Our view: How new trains are transforming rail travel experience
2 September 2019
In recent months several rail operators, such as GWR, LNER and TransPennine Express have announced the introduction of new trains as part of an overall up-grade to passenger services.
London North Eastern Railway (LNER) took over the East Coast franchise last year after Stagecoach and Virgin Trains East Coast were allowed to relinquish the franchise. This August, LNER launches the first of 65 new Azuma trains between London King’s Cross and Leeds and have plans to roll out the new units between London and Scotland.
Azuma trains are built using Japanese bullet train technology for faster acceleration and incorporate diesel-electric hybrid technology, making them more resilient in the event of power disruption.
LNER’s move followed Serco Caledonian Sleeper’s launch of a new £150m fleet between London and Glasgow/Edinburgh, which will be followed on the Highlander route between London and Aberdeen, Inverness and Fort William.
The new trains offer new comfort seats with a personal locker, reading light and charging point, rooms with double beds and, for the first time in the Caledonian Sleeper’s history, en-suites. Other new features include a hotel-style key card entry system and Wi-Fi throughout the train.
Last August, Great Western Railway (GWR) launched the first of 36, Italian-built Class 802 fleet trains across the West of England, including Plymouth to London Paddington. Following the delivery of GWR’s final Class 800 Intercity Express train, the operator’s capacity increased by over 10,000 seats.
GWR’s new trains have already proven to be 20% more reliable than the older trains they replaced and have helped deliver improve on-train traveller satisfaction scores by improving seat comfort and on-board information.
As Pacer trains retire from passenger service after more than 30 years, new and refurbished trains are being introduced across the Northern network, serving Doncaster, Liverpool, Preston, Manchester, Cumbria and Harrogate.
Over 100 new trains will be rolled out by Northern from this year, together with new trains on the TransPennine Express network, offering more comfortable seats and improved accessibility. The Department for Transport is investing £13 billion through to 2020 to transform transport across the region through the Northern Powerhouse Rail project.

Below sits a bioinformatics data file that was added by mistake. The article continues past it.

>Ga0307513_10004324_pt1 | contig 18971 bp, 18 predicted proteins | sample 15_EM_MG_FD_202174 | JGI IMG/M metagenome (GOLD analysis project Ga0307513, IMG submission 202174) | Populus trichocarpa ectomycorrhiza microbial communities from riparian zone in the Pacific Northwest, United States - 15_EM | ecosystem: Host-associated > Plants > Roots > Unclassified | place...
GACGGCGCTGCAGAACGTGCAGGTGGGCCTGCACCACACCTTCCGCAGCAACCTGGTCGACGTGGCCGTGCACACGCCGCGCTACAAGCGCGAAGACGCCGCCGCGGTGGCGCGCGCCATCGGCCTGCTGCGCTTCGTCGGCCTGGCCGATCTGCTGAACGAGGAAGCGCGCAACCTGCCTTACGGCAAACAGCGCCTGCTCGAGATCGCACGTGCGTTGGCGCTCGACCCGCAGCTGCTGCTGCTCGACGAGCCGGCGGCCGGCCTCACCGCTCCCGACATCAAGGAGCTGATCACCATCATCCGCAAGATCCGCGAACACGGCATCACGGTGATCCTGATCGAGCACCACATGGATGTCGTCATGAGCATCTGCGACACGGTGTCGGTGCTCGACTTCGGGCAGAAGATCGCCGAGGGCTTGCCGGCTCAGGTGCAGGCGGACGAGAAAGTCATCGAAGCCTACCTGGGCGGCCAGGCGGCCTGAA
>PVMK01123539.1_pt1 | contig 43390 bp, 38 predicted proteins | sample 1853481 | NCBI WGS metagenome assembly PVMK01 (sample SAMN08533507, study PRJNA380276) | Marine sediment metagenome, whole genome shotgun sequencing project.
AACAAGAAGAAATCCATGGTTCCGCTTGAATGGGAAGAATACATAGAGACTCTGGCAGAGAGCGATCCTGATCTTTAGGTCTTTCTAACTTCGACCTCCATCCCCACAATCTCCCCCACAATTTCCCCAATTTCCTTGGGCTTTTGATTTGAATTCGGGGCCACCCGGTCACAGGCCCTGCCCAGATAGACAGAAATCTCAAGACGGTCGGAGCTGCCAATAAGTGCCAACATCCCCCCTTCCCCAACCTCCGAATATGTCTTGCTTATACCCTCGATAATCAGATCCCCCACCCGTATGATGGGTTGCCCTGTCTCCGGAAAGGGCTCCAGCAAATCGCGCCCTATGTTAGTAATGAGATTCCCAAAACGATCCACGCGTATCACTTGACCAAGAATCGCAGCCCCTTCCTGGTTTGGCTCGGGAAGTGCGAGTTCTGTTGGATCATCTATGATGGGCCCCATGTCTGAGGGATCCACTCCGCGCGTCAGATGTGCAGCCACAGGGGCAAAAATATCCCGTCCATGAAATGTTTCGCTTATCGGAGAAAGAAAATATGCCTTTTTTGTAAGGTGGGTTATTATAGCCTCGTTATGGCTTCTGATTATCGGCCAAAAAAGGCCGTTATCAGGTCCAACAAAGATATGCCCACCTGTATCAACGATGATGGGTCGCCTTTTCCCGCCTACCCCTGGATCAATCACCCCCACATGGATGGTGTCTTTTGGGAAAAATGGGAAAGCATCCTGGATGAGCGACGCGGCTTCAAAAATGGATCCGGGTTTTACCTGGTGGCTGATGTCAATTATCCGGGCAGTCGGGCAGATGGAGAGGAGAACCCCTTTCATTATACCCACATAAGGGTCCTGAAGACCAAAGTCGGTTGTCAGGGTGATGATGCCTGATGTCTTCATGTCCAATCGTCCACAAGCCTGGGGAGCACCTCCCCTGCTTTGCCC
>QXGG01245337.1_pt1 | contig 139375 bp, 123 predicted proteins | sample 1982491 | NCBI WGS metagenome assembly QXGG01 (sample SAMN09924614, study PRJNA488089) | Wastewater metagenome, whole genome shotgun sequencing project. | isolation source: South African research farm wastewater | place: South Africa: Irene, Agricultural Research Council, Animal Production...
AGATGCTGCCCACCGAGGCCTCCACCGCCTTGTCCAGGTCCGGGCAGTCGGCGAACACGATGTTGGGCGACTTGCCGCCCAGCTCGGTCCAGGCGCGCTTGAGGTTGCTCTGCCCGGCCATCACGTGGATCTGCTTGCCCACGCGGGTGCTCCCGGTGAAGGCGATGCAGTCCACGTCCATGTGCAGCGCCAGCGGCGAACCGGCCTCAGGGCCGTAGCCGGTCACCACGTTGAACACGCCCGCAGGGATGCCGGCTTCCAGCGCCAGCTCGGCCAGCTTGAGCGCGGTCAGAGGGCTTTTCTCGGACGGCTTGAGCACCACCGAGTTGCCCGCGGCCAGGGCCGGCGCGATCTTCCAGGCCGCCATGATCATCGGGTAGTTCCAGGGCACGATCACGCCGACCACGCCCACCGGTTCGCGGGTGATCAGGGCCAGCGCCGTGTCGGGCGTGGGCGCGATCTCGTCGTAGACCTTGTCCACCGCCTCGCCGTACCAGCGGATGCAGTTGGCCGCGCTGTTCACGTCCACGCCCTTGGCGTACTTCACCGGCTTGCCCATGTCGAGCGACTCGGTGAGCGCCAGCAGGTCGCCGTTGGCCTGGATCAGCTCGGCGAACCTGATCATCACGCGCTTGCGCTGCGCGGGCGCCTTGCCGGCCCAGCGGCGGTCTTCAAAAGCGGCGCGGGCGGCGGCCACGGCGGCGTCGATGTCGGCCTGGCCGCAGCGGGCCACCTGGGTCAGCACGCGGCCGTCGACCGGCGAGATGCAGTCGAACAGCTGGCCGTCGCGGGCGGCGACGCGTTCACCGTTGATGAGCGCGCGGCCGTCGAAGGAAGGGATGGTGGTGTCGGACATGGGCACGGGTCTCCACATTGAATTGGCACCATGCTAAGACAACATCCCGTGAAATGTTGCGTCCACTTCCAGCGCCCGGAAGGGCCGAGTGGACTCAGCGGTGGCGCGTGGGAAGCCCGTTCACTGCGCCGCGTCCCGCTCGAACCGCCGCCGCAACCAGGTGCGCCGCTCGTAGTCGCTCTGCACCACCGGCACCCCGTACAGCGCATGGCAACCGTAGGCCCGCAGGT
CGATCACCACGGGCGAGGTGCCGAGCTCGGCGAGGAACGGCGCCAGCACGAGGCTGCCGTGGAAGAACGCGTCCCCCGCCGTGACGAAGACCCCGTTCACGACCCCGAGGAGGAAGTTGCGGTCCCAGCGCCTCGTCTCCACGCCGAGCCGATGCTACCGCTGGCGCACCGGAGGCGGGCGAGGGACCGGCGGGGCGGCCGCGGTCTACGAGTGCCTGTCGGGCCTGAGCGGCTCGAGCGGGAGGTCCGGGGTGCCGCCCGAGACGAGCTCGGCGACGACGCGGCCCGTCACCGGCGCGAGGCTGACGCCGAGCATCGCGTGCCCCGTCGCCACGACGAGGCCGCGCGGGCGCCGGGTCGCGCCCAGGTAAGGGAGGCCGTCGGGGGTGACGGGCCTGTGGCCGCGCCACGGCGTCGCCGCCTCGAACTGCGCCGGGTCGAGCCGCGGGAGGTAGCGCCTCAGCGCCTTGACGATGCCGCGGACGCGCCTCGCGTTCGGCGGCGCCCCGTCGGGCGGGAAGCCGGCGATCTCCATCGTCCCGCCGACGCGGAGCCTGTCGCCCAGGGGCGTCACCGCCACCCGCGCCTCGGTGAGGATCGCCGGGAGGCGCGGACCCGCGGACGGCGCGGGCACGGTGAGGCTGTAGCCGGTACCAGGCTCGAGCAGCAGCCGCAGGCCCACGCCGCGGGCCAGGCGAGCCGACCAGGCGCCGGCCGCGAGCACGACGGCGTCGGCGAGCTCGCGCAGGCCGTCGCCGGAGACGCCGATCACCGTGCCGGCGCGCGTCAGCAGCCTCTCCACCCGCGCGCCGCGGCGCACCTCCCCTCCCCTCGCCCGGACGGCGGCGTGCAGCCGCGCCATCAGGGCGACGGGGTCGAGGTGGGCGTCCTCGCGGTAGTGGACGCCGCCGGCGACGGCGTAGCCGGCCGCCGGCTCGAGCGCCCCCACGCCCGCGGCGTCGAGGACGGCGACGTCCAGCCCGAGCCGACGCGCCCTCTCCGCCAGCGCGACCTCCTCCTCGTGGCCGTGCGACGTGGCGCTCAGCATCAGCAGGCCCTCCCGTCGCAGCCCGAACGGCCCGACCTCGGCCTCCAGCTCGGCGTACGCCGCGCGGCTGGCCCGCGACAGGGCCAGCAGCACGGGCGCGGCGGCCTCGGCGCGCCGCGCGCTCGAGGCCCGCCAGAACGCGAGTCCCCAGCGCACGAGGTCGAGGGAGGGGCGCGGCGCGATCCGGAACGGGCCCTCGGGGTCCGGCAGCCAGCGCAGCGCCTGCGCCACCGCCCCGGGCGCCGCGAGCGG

Between 2019 and 2024, the government will also invest around £3 billion further in upgrading the Transpennine route between Manchester, Leeds and York to deliver faster, more frequent and more reliable journeys with more seats.
TransPennine is introducing three new Nova trains across the north and into Scotland. The 13, five-carriage trains each have 291 seats on board, 100 more than the Class 185 trains they will replace over time. They also come with free on-board Wi-Fi and modern display screens.
With the new trains expecting to be rolled out before the end of the year, this will also help TransPennine Express to launch new routes between Liverpool and Edinburgh and Liverpool and Glasgow.
So, what will difference will travellers see from these new trains? The most obvious will be extra capacity, especially in Standard class. This should help to encourage more business and leisure travellers onto the railway, and in time even encourage them to make rail their preferred travel mode.
The new five-car TransPennine Express trains replace three-car units, whilst the new LNER trains have 510 standard class seats compared to 398 and 427 previously, which reflects falling corporate demand for first class seats.
Most of these new trains are Bi-Modal. This means that they offer a seamless transfer from diesel power to electric that is undetectable to passengers. The rail industry is developing alternative fuel trains, using battery and hydrogen power, so the new trains are greener, can travel further – and faster.
LNER’s Azuma trains will cut journey times between London and Leeds to two hours and London to Edinburgh in four hours by 2020, saving travellers fifteen and twenty-five minutes respectively.
The on-board experience should be better too. Expect to see more legroom in Standard class, each seat equipped with power sockets, improved on-board Wi-Fi, more table seats, plug pockets at every seat rather than every two, electronic seat sensors and regularly updated displays making available seats easier to spot.
At a time when the rail industry is waiting to discover the scale of changes that will follow the Williams Rail Review, train operators are investing in their products to grow their share of domestic business travel. And not a moment too soon.
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